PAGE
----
Besides our age and lifestyle habits, our bodies reveal much more about us than we think. There’s a reason why phrases like “dragging our feet”, “shouldering a burden” and “your emotions are written all over your face” have come into being. All these refer to the instinctive physical reactions that are initiated by our feelings.
Whether you’re aware of it or not, we are constantly sending out cues with our body language. And while our actions may at times betray our true feelings when we’re trying to hide them, they can also be harnessed as a tool for better communication.
How, then, can we control what comes to us naturally? It simply is a matter of being more aware of the negative signals we send unintentionally and then making it a point to reinforce those that are positive. Good body language can help you win the trust and liking of others more easily — isn’t that enough of a benefit to make you want to learn it?
1. Take note of your handshake
Handshakes are crucial because you’ll make the first contact with new people you meet via them. Too limp a hold sends across a message that you’re weak, while a bone-crushing grip will ensure the other party remembers you for the wrong reasons. A good handshake has a firm but light grip, lasts about three seconds and takes around three pumps — any more than that could make things a little awkward.
2. Maintain eye contact
You’ve heard this before — the eyes are the windows to the soul. Interpersonal communication skills training consultant, John Sih, says that establishing visual bonding with the person we are communicating with (for at least three to four seconds) is very important because it shows interest, confidence and a willingness to connect.
3. Avoid “closed” body language
You might not be aware but these gestures project insecurity or a hostile attitude: Crossing your arms, assuming the “fig leaf” position (placing or crossing your hands in front of your groin), covering or rubbing your face with your hands, and not responding positively by nodding and smiling appropriately.
4. Read other people’s body cues
Communication is a two-way process — besides mastering your own body language, you’ll also need to learn to decipher others’ gestures. Try mirroring the body signals the other party is sending you — but only the positive and open cues.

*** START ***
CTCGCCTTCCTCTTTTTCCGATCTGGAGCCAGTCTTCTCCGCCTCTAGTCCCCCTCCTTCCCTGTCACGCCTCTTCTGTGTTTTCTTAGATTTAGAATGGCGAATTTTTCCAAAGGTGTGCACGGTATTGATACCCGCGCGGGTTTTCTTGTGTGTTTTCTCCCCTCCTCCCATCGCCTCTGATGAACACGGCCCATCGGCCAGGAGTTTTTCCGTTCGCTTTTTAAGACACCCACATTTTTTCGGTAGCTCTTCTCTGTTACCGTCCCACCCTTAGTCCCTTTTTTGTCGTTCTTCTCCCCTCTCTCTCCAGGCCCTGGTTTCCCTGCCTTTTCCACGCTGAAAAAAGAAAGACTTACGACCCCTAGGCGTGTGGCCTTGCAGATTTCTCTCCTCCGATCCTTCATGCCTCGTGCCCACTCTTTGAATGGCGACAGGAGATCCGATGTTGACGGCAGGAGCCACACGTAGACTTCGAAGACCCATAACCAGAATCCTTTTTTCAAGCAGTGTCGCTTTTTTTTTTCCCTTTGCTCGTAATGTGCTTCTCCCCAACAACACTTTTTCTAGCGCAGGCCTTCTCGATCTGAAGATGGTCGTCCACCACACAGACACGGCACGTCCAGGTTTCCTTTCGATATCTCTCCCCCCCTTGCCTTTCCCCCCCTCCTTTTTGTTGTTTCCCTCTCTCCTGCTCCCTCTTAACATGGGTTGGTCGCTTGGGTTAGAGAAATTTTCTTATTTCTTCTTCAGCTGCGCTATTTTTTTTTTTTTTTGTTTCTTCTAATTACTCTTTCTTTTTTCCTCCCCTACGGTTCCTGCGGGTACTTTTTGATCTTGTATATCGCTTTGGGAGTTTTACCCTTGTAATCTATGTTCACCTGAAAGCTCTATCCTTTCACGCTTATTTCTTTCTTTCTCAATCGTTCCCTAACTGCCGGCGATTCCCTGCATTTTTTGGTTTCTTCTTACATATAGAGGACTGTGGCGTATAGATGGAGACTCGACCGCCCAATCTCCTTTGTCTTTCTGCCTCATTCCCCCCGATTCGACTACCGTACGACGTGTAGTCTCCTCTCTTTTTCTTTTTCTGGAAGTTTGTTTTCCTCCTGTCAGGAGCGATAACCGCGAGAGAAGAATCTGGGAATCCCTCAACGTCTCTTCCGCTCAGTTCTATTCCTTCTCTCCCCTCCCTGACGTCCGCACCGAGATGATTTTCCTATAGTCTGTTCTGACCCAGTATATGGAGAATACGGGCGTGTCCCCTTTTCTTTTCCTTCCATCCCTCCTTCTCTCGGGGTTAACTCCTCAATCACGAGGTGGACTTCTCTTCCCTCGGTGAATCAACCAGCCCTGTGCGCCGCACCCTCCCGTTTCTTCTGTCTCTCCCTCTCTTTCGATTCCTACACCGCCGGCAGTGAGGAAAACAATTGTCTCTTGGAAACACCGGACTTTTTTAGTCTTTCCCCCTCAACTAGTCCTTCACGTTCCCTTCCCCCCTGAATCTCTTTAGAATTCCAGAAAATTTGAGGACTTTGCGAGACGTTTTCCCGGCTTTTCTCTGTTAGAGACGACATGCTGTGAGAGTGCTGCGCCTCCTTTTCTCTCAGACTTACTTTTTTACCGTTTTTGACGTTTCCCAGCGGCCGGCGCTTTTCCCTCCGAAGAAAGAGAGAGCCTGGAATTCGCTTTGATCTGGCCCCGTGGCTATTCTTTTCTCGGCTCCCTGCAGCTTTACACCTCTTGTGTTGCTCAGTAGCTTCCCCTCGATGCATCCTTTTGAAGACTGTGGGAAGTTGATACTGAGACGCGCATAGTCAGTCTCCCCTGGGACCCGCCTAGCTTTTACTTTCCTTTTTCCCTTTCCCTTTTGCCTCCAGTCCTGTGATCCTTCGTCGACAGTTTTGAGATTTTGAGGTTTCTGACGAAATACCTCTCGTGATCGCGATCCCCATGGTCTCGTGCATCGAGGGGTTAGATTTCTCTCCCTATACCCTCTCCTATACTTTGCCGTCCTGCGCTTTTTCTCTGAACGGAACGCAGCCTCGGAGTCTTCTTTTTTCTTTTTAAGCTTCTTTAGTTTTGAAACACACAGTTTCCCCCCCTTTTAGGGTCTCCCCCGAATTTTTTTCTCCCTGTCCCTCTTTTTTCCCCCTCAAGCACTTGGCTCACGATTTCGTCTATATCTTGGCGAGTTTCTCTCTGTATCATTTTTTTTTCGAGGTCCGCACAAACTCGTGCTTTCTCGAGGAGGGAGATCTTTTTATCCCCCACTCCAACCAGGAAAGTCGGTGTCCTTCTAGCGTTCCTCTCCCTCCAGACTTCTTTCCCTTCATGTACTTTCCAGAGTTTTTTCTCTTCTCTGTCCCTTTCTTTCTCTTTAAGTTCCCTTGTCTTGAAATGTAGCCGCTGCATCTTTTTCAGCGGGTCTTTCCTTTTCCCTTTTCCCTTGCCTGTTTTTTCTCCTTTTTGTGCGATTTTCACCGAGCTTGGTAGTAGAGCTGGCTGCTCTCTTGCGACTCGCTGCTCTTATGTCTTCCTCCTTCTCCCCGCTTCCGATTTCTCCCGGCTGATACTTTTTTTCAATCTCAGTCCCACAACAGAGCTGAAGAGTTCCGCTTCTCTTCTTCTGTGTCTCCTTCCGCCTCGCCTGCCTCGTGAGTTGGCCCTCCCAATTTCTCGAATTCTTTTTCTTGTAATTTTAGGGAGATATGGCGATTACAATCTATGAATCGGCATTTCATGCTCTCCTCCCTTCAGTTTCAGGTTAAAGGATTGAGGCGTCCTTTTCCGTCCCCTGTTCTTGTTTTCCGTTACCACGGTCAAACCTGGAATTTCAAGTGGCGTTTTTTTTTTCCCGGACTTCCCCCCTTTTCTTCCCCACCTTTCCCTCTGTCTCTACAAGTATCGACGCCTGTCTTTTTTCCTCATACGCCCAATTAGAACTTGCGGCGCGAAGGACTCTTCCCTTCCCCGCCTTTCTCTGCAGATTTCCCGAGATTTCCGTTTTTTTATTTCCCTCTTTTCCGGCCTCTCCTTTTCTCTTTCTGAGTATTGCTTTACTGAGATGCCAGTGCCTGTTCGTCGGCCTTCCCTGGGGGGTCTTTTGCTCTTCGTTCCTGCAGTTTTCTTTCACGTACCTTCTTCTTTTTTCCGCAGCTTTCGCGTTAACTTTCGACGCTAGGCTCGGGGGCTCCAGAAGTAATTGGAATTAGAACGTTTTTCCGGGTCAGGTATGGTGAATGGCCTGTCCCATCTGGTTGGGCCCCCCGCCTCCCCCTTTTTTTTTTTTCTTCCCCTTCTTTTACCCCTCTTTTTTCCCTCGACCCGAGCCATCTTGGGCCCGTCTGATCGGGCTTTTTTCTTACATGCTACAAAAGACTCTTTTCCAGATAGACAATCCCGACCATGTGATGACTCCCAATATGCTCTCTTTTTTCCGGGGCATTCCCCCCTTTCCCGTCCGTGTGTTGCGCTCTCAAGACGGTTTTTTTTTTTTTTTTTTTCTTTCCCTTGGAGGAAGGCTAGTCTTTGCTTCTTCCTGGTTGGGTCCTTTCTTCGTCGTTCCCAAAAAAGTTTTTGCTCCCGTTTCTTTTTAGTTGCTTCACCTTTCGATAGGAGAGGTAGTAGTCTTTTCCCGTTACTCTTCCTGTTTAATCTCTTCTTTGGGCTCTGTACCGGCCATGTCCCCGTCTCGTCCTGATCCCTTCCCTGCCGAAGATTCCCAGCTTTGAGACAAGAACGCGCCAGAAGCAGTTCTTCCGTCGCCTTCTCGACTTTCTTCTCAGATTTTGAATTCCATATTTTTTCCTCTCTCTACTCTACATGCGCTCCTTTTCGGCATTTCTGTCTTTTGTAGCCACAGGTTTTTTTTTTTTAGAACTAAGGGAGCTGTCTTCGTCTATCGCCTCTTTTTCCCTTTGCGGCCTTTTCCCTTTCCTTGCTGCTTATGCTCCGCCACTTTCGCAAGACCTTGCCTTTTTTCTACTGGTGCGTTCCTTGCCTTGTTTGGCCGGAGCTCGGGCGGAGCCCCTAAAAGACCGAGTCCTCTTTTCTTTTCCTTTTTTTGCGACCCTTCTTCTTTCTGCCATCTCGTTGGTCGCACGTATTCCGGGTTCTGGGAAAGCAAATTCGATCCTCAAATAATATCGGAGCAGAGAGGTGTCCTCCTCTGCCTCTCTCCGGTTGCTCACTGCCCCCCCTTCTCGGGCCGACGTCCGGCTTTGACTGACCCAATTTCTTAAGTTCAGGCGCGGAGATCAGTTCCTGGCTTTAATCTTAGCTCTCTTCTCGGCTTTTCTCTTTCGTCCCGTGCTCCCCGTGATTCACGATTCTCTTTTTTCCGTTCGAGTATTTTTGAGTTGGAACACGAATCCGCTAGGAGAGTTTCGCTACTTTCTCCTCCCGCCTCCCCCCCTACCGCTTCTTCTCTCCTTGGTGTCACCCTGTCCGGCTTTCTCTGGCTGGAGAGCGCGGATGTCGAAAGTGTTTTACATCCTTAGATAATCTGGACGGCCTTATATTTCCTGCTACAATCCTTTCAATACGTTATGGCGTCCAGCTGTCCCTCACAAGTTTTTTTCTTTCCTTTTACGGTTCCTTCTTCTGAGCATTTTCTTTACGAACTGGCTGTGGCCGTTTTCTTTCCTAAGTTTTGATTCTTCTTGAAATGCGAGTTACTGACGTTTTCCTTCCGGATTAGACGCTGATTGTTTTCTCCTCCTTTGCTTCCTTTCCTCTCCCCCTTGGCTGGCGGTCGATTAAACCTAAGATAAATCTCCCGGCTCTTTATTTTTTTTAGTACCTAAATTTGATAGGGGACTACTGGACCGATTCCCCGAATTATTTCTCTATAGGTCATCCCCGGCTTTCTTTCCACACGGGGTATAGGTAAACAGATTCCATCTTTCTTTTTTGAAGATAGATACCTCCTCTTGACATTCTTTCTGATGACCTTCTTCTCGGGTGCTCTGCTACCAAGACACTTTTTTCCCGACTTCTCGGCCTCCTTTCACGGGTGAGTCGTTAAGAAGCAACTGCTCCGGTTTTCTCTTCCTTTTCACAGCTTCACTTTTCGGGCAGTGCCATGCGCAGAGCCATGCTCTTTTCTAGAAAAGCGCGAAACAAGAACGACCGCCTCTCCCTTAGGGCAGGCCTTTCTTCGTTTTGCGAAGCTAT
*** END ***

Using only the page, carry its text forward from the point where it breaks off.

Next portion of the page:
5. Use “open” gestures
Other than using the mirroring technique, Sih says it’s good to also throw in “open” gestures (but do not get overenthusiastic with these!): Smiling, nodding, adopting a relaxed stance, leaning a little towards the person, using positive words and appropriate touching (such as a pat on the arm).
6. Look out for micro-expressions
Your face can give away your emotions, despite your efforts to conceal them with language and gestures. There are two kinds of expressions —macro and micro. The former are clearly detectable and actively modified by the person, while the latter are split-second reactions that reveal the true inner emotion.
7. Ask for feedback
As much as you think you know yourself best, there’s no way you can observe your own body language in action. Ask friends, family and colleagues for their observations about you. “Normally, a consistent answer — be it positive or negative — will emerge. I was told many times by other people that I look very fierce and too serious. Having learnt that, I made sure to smile more often, and that solved the problem,” shares Sih.
8. Be genuine
The human body isn’t built for lying. “What we think and feel inside should manifest what we show outside. My advice is: Be sincere, don’t lie… we don’t need to use ‘tricks’ to hide our true thoughts and feelings. To establish instant rapport, maintain a positive attitude. That way, we will automatically exude credibility, warmth and friendliness,” advises Sih.